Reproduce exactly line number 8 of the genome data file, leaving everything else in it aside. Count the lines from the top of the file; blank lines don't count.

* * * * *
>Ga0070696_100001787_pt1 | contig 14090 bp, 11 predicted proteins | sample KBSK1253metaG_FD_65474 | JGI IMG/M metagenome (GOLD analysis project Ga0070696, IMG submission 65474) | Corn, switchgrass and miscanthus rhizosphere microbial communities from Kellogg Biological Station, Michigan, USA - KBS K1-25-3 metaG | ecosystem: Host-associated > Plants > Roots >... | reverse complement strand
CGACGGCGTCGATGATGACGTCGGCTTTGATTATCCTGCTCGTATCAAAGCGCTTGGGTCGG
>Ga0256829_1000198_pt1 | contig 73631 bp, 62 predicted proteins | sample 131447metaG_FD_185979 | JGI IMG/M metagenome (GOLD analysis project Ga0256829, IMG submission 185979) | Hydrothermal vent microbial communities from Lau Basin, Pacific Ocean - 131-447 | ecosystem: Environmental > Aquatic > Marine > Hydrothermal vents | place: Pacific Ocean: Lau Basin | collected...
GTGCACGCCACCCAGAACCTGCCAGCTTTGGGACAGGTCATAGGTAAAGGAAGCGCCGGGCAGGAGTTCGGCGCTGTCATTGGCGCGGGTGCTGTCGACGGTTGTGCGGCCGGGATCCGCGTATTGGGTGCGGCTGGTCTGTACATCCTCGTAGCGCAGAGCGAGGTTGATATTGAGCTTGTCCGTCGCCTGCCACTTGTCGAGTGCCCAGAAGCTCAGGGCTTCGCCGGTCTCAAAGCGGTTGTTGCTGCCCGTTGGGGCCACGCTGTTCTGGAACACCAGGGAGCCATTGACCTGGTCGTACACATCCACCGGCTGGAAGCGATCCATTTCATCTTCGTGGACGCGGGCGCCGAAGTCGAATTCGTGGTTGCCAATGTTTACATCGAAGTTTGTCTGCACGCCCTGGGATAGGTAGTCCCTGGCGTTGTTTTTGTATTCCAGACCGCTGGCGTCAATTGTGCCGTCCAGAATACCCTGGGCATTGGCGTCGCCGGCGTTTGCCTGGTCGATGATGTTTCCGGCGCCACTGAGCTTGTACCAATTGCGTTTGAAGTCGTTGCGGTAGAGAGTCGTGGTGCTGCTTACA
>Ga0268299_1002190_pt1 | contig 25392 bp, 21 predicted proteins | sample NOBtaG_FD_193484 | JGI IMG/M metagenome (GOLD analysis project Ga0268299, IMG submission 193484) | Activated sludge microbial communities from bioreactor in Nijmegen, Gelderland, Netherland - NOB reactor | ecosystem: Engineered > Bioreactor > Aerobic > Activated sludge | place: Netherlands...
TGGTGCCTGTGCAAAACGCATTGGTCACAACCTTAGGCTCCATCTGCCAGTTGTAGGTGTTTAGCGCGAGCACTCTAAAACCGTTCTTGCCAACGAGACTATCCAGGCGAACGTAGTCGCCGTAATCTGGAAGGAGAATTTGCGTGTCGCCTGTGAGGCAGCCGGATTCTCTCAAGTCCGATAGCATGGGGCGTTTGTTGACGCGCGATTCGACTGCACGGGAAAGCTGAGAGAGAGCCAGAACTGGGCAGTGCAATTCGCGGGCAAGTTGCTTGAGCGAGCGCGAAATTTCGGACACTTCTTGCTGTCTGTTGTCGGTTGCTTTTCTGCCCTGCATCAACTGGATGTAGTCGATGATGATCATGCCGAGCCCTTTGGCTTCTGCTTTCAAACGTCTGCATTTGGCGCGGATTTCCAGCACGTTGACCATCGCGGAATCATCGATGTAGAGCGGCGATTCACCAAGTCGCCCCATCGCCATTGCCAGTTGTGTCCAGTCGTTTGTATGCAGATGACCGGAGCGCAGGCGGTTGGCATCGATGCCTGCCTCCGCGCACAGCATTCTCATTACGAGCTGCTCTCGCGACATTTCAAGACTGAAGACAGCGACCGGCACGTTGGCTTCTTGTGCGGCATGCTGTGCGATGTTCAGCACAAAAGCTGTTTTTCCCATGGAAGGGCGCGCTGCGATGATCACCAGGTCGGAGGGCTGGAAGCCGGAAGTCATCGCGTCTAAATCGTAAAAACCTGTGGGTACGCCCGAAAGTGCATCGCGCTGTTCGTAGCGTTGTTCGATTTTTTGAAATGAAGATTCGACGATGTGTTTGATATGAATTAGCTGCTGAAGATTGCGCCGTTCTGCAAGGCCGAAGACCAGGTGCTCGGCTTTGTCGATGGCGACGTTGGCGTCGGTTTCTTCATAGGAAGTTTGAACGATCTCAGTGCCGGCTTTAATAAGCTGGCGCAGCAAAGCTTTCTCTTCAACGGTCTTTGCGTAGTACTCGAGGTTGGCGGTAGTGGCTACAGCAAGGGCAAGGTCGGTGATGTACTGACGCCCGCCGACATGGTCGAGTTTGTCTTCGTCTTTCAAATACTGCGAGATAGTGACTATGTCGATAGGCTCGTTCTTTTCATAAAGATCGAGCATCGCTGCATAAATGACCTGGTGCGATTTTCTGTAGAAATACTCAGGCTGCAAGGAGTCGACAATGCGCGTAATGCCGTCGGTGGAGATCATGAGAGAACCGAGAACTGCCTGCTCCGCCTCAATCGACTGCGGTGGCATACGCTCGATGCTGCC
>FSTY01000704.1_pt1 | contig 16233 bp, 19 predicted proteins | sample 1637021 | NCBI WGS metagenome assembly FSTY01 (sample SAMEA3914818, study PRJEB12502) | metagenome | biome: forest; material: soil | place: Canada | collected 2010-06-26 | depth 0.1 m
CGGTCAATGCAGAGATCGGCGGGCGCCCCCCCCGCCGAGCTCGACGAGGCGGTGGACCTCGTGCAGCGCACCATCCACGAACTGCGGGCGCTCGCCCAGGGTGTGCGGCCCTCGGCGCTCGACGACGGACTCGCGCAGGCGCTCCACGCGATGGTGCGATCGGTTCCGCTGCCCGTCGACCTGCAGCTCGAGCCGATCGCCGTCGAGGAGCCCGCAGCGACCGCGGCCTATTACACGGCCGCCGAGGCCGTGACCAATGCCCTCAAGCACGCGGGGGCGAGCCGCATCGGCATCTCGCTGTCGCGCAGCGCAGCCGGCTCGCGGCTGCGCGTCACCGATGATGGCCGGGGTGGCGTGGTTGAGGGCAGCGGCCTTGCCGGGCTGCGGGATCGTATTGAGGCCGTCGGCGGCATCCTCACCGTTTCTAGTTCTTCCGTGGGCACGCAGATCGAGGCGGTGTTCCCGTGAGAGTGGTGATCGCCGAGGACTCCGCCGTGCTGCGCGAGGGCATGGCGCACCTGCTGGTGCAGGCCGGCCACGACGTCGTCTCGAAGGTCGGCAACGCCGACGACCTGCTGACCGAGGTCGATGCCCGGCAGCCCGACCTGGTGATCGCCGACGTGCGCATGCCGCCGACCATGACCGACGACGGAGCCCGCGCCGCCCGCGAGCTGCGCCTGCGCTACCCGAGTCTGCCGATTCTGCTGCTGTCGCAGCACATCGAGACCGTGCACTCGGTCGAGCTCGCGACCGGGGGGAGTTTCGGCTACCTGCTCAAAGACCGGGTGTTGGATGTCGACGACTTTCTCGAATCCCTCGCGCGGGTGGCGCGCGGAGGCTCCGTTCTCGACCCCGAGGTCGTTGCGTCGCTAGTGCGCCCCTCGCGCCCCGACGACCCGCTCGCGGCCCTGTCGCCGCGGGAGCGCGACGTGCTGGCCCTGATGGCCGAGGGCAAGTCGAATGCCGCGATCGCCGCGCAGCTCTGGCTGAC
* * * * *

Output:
CGGTCAATGCAGAGATCGGCGGGCGCCCCCCCCGCCGAGCTCGACGAGGCGGTGGACCTCGTGCAGCGCACCATCCACGAACTGCGGGCGCTCGCCCAGGGTGTGCGGCCCTCGGCGCTCGACGACGGACTCGCGCAGGCGCTCCACGCGATGGTGCGATCGGTTCCGCTGCCCGTCGACCTGCAGCTCGAGCCGATCGCCGTCGAGGAGCCCGCAGCGACCGCGGCCTATTACACGGCCGCCGAGGCCGTGACCAATGCCCTCAAGCACGCGGGGGCGAGCCGCATCGGCATCTCGCTGTCGCGCAGCGCAGCCGGCTCGCGGCTGCGCGTCACCGATGATGGCCGGGGTGGCGTGGTTGAGGGCAGCGGCCTTGCCGGGCTGCGGGATCGTATTGAGGCCGTCGGCGGCATCCTCACCGTTTCTAGTTCTTCCGTGGGCACGCAGATCGAGGCGGTGTTCCCGTGAGAGTGGTGATCGCCGAGGACTCCGCCGTGCTGCGCGAGGGCATGGCGCACCTGCTGGTGCAGGCCGGCCACGACGTCGTCTCGAAGGTCGGCAACGCCGACGACCTGCTGACCGAGGTCGATGCCCGGCAGCCCGACCTGGTGATCGCCGACGTGCGCATGCCGCCGACCATGACCGACGACGGAGCCCGCGCCGCCCGCGAGCTGCGCCTGCGCTACCCGAGTCTGCCGATTCTGCTGCTGTCGCAGCACATCGAGACCGTGCACTCGGTCGAGCTCGCGACCGGGGGGAGTTTCGGCTACCTGCTCAAAGACCGGGTGTTGGATGTCGACGACTTTCTCGAATCCCTCGCGCGGGTGGCGCGCGGAGGCTCCGTTCTCGACCCCGAGGTCGTTGCGTCGCTAGTGCGCCCCTCGCGCCCCGACGACCCGCTCGCGGCCCTGTCGCCGCGGGAGCGCGACGTGCTGGCCCTGATGGCCGAGGGCAAGTCGAATGCCGCGATCGCCGCGCAGCTCTGGCTGAC